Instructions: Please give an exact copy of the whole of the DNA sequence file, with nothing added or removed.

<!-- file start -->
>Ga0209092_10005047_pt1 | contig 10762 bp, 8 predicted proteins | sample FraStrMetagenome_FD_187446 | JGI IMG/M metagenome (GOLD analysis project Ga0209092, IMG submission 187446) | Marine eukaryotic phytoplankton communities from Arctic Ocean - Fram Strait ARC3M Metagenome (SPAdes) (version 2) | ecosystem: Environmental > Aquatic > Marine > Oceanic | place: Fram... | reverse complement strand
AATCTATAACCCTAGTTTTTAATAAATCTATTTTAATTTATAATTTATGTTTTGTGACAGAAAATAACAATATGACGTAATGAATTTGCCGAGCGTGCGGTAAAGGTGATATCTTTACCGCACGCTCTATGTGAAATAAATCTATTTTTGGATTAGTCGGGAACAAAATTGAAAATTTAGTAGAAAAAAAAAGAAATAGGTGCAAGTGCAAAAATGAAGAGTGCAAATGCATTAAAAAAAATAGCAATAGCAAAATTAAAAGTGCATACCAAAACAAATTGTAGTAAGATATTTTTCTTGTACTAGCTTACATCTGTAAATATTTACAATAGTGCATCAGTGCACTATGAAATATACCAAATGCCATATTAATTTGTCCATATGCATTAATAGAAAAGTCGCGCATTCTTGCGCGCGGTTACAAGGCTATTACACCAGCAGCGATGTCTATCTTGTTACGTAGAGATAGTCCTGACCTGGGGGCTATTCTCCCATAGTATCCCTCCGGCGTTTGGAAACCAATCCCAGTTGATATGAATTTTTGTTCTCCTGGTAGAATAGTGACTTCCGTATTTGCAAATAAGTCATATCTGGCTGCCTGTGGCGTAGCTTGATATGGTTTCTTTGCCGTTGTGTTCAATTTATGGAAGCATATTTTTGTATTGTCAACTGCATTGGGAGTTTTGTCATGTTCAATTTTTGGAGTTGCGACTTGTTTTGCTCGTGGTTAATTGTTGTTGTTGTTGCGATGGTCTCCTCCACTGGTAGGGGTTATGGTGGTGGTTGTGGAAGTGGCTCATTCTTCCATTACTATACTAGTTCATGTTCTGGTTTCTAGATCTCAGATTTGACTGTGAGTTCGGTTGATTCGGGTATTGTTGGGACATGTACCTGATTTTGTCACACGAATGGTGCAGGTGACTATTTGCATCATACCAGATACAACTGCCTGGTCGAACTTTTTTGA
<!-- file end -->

>Ga0209092_10005047_pt1 | contig 10762 bp, 8 predicted proteins | sample FraStrMetagenome_FD_187446 | JGI IMG/M metagenome (GOLD analysis project Ga0209092, IMG submission 187446) | Marine eukaryotic phytoplankton communities from Arctic Ocean - Fram Strait ARC3M Metagenome (SPAdes) (version 2) | ecosystem: Environmental > Aquatic > Marine > Oceanic | place: Fram... | reverse complement strand
AATCTATAACCCTAGTTTTTAATAAATCTATTTTAATTTATAATTTATGTTTTGTGACAGAAAATAACAATATGACGTAATGAATTTGCCGAGCGTGCGGTAAAGGTGATATCTTTACCGCACGCTCTATGTGAAATAAATCTATTTTTGGATTAGTCGGGAACAAAATTGAAAATTTAGTAGAAAAAAAAAGAAATAGGTGCAAGTGCAAAAATGAAGAGTGCAAATGCATTAAAAAAAATAGCAATAGCAAAATTAAAAGTGCATACCAAAACAAATTGTAGTAAGATATTTTTCTTGTACTAGCTTACATCTGTAAATATTTACAATAGTGCATCAGTGCACTATGAAATATACCAAATGCCATATTAATTTGTCCATATGCATTAATAGAAAAGTCGCGCATTCTTGCGCGCGGTTACAAGGCTATTACACCAGCAGCGATGTCTATCTTGTTACGTAGAGATAGTCCTGACCTGGGGGCTATTCTCCCATAGTATCCCTCCGGCGTTTGGAAACCAATCCCAGTTGATATGAATTTTTGTTCTCCTGGTAGAATAGTGACTTCCGTATTTGCAAATAAGTCATATCTGGCTGCCTGTGGCGTAGCTTGATATGGTTTCTTTGCCGTTGTGTTCAATTTATGGAAGCATATTTTTGTATTGTCAACTGCATTGGGAGTTTTGTCATGTTCAATTTTTGGAGTTGCGACTTGTTTTGCTCGTGGTTAATTGTTGTTGTTGTTGCGATGGTCTCCTCCACTGGTAGGGGTTATGGTGGTGGTTGTGGAAGTGGCTCATTCTTCCATTACTATACTAGTTCATGTTCTGGTTTCTAGATCTCAGATTTGACTGTGAGTTCGGTTGATTCGGGTATTGTTGGGACATGTACCTGATTTTGTCACACGAATGGTGCAGGTGACTATTTGCATCATACCAGATACAACTGCCTGGTCGAACTTTTTTGA